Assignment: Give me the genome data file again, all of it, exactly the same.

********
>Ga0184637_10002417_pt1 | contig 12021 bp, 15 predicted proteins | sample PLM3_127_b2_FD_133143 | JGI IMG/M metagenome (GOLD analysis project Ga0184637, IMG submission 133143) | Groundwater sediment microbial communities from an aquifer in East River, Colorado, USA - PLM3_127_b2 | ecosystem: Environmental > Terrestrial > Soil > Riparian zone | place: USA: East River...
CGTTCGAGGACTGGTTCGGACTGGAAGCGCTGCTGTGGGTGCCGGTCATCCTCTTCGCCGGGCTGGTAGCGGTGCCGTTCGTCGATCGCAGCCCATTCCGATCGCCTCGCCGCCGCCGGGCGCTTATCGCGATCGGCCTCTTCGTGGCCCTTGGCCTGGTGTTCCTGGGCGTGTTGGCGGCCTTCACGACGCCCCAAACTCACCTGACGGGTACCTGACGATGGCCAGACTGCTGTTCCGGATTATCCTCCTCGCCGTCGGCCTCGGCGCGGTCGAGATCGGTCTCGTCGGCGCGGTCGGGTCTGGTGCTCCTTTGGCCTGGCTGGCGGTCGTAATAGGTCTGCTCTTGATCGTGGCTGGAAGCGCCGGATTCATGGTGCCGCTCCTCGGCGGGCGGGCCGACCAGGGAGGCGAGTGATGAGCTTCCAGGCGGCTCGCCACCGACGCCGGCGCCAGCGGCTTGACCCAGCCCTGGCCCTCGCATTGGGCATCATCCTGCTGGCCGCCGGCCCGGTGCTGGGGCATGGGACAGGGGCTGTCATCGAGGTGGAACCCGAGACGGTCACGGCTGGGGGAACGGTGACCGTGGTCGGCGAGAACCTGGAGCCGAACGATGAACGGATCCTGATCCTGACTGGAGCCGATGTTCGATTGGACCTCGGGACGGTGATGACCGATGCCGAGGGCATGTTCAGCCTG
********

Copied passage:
>Ga0184637_10002417_pt1 | contig 12021 bp, 15 predicted proteins | sample PLM3_127_b2_FD_133143 | JGI IMG/M metagenome (GOLD analysis project Ga0184637, IMG submission 133143) | Groundwater sediment microbial communities from an aquifer in East River, Colorado, USA - PLM3_127_b2 | ecosystem: Environmental > Terrestrial > Soil > Riparian zone | place: USA: East River...
CGTTCGAGGACTGGTTCGGACTGGAAGCGCTGCTGTGGGTGCCGGTCATCCTCTTCGCCGGGCTGGTAGCGGTGCCGTTCGTCGATCGCAGCCCATTCCGATCGCCTCGCCGCCGCCGGGCGCTTATCGCGATCGGCCTCTTCGTGGCCCTTGGCCTGGTGTTCCTGGGCGTGTTGGCGGCCTTCACGACGCCCCAAACTCACCTGACGGGTACCTGACGATGGCCAGACTGCTGTTCCGGATTATCCTCCTCGCCGTCGGCCTCGGCGCGGTCGAGATCGGTCTCGTCGGCGCGGTCGGGTCTGGTGCTCCTTTGGCCTGGCTGGCGGTCGTAATAGGTCTGCTCTTGATCGTGGCTGGAAGCGCCGGATTCATGGTGCCGCTCCTCGGCGGGCGGGCCGACCAGGGAGGCGAGTGATGAGCTTCCAGGCGGCTCGCCACCGACGCCGGCGCCAGCGGCTTGACCCAGCCCTGGCCCTCGCATTGGGCATCATCCTGCTGGCCGCCGGCCCGGTGCTGGGGCATGGGACAGGGGCTGTCATCGAGGTGGAACCCGAGACGGTCACGGCTGGGGGAACGGTGACCGTGGTCGGCGAGAACCTGGAGCCGAACGATGAACGGATCCTGATCCTGACTGGAGCCGATGTTCGATTGGACCTCGGGACGGTGATGACCGATGCCGAGGGCATGTTCAGCCTG